"Sure, this is legal."

“Sure, this is legal.”

“Not for the first time, an argument had broken out over breakfast at number four, Privet Drive.”

There’s no question that Harry Potter and the Philosopher’s Stone is the most well-known of the heptology, and one of the most famous and well-thumbed books in the world. Had the book not sold, I daresay that maybe it would have disappeared in a puff of smoke and we’d never have even seen one more book. Fortunately, that never happened and just a year after Harry had survived his second fight with Voldemort in eleven years, he was back, armed with new characters, new excitement and a brand new story.

In this one, as I’m sure you know, Harry is visited in his Muggle home by a house elf called Dobby. In between self-inflicted beatings, Dobby tells Harry that he mustn’t return to Hogwarts or he will die there. Harry, disbelieving and angry, says that he’s going back anyway, which still seems to be on the cards until the Dursleys lock him in his room for ruining a dinner party and he’s only saved by the arrival of his best friend Ron Weasley in a flying Ford Anglia.

He spends the rest of his summer at the Weasley’s tumbledown house The Burrow before returning to Hogwarts in September, having to do so by means of the Ford Anglia when the barrier at King’s Cross Station doesn’t let them through. The school year begins but everything is quickly thrown into turmoil when it turns out the new Defence Against the Dark Arts teacher is an insufferable egotist, Harry’s ability to talk to snakes is revealed, Hermione has decided that breaking rules can be fun after all, and there’s a party to attend hosted by a ghost. Oh yeah, and something is sneaking around the castle leaving threatening messages on the walls and petrifying students.

Just one book in and the style has already changed. Rowling has found her feet, done away with many of the more Dahl-esque flourishes (not that I dislike them) and already there’s a far more adult feel here – no time spent introducing sweets with silly names or wand flourishes in Charms class. We still have somewhat silly inclusions like the Weasley’s penchant for pranks and fireworks, the Whomping Willow, and Moaning Myrtle, but all of those merely foreshadow them being more important and reappearing in bigger roles further down the line. Dobby is displayed often as a prominent character in this book, but appears in just three scenes, and Harry seems to forget about him a lot in the intervening pages, despite his clear cut threat at the beginning.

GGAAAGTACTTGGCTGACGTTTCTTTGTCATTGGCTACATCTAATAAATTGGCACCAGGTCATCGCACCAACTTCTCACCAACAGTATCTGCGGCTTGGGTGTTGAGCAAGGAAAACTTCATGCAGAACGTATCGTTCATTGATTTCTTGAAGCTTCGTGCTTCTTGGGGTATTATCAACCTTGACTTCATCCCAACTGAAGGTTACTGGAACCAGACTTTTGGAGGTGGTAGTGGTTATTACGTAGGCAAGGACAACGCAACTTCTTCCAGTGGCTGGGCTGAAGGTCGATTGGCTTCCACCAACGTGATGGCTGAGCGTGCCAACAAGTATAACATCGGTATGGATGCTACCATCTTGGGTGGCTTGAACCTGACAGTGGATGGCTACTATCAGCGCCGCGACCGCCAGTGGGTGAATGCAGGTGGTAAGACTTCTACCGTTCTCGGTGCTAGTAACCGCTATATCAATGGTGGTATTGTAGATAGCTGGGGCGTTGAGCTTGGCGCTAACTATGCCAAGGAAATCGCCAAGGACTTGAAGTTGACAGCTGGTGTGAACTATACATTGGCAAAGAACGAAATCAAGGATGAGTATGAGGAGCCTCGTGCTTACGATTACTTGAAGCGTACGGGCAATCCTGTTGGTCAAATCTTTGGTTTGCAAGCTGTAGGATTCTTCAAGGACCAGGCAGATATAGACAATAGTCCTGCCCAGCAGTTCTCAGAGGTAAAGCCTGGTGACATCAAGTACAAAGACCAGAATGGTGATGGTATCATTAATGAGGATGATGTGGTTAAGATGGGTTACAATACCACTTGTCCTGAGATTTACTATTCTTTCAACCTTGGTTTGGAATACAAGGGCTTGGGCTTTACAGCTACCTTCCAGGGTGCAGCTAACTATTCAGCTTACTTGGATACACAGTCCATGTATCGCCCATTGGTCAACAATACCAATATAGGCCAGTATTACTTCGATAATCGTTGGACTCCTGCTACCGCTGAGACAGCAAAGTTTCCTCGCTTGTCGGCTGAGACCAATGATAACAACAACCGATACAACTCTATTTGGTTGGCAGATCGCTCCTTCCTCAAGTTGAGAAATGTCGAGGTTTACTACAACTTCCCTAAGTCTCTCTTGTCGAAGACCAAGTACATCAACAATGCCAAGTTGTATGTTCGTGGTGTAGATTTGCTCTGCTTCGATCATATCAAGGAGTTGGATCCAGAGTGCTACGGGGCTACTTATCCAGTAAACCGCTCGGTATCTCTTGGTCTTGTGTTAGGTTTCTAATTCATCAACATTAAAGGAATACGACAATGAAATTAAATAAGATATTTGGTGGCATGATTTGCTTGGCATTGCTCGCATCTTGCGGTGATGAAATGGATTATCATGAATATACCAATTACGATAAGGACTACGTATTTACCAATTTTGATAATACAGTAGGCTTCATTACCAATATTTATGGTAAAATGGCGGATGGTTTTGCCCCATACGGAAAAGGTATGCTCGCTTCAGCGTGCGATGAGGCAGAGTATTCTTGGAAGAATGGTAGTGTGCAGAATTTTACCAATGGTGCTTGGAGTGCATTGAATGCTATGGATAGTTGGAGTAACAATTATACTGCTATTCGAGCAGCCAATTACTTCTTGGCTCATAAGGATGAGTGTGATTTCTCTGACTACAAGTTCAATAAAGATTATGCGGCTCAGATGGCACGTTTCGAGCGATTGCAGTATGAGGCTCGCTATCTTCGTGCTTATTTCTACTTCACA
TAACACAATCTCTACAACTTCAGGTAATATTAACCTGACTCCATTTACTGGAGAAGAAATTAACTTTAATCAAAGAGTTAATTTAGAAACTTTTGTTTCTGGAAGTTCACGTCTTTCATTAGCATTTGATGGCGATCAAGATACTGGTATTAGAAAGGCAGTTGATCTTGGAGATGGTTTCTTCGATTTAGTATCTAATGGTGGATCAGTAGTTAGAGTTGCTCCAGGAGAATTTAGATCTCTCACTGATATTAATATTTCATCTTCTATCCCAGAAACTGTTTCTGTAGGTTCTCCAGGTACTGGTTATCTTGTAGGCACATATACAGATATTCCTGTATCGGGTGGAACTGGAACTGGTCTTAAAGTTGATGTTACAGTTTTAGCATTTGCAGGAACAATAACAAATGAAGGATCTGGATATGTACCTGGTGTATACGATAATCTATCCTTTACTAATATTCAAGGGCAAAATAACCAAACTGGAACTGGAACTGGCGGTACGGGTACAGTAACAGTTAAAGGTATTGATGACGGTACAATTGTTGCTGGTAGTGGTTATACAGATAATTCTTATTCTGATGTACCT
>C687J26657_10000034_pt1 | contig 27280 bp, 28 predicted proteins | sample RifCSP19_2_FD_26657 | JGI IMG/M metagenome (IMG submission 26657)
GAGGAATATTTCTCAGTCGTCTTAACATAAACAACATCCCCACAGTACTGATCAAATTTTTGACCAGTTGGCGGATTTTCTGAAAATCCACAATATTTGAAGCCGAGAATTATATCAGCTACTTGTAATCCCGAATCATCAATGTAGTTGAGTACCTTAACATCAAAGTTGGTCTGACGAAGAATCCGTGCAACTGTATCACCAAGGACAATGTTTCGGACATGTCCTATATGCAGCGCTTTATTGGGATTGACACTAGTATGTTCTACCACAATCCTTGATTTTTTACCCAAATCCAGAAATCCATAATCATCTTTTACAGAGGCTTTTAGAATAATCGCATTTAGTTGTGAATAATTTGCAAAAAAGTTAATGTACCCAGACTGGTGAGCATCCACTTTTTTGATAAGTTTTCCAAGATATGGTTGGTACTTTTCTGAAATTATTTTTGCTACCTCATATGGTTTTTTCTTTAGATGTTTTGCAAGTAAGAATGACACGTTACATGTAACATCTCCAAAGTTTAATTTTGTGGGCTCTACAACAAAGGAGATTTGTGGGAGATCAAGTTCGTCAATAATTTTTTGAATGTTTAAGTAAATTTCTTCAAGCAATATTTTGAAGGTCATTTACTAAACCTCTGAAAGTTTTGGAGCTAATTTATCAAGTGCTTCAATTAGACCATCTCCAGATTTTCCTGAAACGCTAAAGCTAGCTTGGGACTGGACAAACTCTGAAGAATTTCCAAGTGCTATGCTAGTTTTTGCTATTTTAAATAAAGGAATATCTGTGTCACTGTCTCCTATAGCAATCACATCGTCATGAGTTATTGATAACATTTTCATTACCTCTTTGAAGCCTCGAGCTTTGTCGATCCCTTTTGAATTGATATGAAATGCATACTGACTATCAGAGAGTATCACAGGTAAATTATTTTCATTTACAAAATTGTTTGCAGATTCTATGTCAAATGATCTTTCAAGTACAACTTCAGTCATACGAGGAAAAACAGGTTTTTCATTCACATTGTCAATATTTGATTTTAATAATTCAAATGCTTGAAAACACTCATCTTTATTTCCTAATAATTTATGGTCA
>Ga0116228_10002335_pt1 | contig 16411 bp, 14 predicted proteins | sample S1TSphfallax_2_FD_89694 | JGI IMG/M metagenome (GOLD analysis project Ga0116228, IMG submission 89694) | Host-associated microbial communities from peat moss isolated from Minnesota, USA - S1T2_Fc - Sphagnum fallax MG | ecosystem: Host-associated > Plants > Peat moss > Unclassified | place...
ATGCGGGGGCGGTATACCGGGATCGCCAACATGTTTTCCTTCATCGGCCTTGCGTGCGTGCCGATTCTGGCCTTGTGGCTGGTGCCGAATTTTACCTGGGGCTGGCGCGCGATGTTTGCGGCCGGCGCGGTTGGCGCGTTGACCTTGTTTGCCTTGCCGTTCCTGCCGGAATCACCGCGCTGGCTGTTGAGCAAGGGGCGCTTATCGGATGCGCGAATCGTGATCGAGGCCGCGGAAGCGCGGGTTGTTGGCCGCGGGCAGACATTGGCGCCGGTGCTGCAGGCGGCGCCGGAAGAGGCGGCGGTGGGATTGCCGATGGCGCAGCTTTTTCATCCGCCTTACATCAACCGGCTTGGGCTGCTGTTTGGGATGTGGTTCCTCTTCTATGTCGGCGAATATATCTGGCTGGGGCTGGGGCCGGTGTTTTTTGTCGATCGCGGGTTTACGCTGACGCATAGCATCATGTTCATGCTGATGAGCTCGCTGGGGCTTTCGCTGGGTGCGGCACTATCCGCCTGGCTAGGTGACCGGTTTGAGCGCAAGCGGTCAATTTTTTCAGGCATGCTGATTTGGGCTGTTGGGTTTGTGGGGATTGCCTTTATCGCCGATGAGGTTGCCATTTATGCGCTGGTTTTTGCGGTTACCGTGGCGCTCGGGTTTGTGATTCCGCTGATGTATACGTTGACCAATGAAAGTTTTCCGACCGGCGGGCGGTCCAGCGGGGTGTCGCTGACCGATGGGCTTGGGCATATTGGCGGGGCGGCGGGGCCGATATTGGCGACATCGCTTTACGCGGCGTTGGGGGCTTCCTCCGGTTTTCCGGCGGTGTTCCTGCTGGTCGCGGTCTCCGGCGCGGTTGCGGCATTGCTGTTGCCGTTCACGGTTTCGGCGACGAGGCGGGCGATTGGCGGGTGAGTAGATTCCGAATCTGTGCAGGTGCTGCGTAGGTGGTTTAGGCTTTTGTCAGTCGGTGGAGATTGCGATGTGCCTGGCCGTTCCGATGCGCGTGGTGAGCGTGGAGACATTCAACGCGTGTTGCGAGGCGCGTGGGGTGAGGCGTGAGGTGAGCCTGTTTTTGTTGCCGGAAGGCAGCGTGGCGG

The real show-stealer though, as I’m sure he’d enjoy, is Gilderoy Lockhart, an absolute arse of a man who needs a slap round the face from the Giant Squid. Reputedly the only character that Rowling based entirely off someone she knew, he is a caricature of everything that is wrong with the celebrity industry, a man who is so blinded by his own sense of brilliance and self-worth that he cannot see that the majority of people cannot stand him. His fall from “grace” is quick and brutal and you almost (almost) feel sorry for him at the end. We’ll see him again (in one of the most unexpected reprises of a character I’ve ever seen in any medium) but I will always mourn his loss a little. He’s dangerous in a more humouros way, unlike the upcoming Umbridge who is pure venom.

As before though, reading this again means you pick up on stuff that you realise still has never been properly explained. So here are my unanswered questions from Chamber of Secrets:

Where are Hedwig and Scabbers in this novel? What caused the Ford Anglia to go from charmed to practically sentient? What happened to Arthur’s Muggle Protection Act? What made Dobby take it upon himself to protect Harry? What’s under the drawing room floor at Malfoy Manor? Why was the Sword of Gryffindor up the Sorting Hat? How the hell did Lockhart get the job? Who catered the Deathday Party? How do ghosts manage to communicate by letter? How able are the ghosts to interact with the corporeal world; they float through people, but apparently create physical splashes in toilets and can be pelted with nuts? How the hell did Nearly-Headless Nick get cured of petrification? How was Hagrid raising werewolf cubs under his bed when werewolves are people most of the time? How did the cancelling of exams affect those who should’ve been taking their OWLs and NEWTs? Could Kwikspell actually work?

It’s a speedy read, but it was still surprising how many small details had slipped my memory. Perhaps even more surprising was how much had stayed. Several scenes were very vivid in my head, but maybe that’s the work of the film – it’s a pretty accurate translation. It’s not my favourite of the seven, but it’s still a very fine book. It does the job of setting up a lot that doesn’t seem important for now, but will have colossal implications a few books down the line … on we go.